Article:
Why I stopped pitching bloggers

When I made the switch from TV to PR, I learned a lot about the blogging world. One thing: Some bloggers don’t like to be called bloggers. They prefer “businesswomen.” (Yes, I insulted a blogger by calling her a blogger once.) I also learned money could be made in this field. A lot of money. (It’s also why I stepped up my blogging game.) Every time I would send something out for a client, the response would be, “Yes, I can post this, but it’ll cost you $200,” or, “My media kit is attached,” or, “Do you work for free, because I don’t.” That was when I realized if I wanted my client to make it on a blog, I had to pay for it. Well, this is not public relations. This is advertising. Public relations is earned media, like me getting a client on the Today Show or Rachael Ray Show for free. Advertising is paid media. It’s obvious in a magazine or in a commercial, but in a blog it’s a sponsored post where the blogger basically pretends to love your product, business, or brand because you are paying her to. This = gray area for both publicists and bloggers.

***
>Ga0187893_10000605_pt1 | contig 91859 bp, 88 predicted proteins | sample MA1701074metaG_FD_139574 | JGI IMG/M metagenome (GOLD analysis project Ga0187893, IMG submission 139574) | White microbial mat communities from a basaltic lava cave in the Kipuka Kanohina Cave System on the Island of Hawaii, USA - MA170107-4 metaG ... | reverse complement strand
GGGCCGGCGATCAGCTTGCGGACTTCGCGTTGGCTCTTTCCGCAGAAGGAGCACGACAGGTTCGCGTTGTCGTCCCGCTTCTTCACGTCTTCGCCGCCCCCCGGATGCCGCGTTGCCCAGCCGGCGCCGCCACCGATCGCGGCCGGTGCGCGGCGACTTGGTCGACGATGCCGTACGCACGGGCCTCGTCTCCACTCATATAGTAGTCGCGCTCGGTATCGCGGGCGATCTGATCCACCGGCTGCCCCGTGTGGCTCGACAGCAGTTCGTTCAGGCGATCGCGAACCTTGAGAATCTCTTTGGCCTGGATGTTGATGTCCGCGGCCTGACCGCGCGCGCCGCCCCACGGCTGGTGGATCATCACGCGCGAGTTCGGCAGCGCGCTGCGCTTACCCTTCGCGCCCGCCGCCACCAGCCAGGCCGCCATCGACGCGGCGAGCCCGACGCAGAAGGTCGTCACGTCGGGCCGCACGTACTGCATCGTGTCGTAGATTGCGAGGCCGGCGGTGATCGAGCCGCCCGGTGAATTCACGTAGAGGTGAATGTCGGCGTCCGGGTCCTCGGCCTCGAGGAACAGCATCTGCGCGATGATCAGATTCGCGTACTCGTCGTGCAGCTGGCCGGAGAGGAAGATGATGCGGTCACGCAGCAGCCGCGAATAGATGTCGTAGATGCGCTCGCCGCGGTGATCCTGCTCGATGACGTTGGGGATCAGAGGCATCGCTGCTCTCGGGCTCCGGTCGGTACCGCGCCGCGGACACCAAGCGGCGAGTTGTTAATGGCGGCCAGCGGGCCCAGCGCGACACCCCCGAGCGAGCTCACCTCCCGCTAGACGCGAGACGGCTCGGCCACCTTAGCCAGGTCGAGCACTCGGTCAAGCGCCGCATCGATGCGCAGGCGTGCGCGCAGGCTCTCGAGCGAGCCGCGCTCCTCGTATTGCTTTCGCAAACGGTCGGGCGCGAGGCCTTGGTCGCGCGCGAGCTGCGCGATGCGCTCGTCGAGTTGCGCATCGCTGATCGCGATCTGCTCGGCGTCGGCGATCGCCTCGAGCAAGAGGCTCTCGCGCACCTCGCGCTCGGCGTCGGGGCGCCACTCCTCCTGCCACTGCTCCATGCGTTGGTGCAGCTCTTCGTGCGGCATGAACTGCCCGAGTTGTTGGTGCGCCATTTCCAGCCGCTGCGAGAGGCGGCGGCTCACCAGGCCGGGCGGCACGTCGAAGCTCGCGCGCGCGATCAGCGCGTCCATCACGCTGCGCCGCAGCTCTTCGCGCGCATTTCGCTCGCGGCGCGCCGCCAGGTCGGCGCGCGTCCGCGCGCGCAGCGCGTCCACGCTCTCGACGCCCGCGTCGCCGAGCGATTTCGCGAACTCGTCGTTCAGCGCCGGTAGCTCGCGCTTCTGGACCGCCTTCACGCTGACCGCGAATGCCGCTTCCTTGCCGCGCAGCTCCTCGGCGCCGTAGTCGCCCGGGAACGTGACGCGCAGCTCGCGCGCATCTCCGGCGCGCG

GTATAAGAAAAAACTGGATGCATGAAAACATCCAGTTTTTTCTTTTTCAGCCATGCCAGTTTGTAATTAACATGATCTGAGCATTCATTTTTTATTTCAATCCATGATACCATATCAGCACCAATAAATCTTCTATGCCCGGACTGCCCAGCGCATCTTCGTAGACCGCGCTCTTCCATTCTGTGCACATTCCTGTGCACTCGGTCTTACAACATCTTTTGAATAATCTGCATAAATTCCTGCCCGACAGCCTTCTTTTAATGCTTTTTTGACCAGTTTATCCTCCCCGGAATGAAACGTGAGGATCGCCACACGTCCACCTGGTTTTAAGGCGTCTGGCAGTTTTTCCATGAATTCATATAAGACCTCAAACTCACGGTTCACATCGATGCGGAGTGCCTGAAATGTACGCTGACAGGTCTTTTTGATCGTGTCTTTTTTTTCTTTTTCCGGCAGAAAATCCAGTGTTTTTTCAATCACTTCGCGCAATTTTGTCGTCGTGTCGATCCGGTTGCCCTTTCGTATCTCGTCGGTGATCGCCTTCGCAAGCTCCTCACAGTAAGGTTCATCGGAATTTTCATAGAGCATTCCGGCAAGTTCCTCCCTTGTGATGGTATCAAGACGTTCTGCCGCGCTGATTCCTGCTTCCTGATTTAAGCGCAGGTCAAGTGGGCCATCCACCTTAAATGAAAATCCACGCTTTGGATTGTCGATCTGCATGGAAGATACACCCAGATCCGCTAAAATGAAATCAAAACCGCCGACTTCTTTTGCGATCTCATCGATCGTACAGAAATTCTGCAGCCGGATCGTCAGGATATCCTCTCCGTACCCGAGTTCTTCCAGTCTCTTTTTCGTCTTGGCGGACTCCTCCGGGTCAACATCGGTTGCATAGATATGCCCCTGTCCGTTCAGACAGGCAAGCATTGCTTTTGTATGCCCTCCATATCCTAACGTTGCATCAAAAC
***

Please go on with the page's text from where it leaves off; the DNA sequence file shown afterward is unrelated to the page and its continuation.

PR-working-with-bloggers

With that said, I think there are many bloggers who have tons of influence who should be paid. Is a blog that gets 7,000 UVM with a mediocre social media following worth paying $200 for a post? Probably not, but it depends on who the blogs audience is and what audience the client wants. While some blogs are worthy of payment, most are not. I think this is also where a lot of bad bloggers are making good bloggers look bad. Some charge just to charge because they want to make money. Or their following is fake and paid for. Well, you have to give me a reason to pay you. If 100 bloggers are asking to be paid, why should we pay YOU? Today, everyone has a blog and most would not offer any ROI by paying for a post.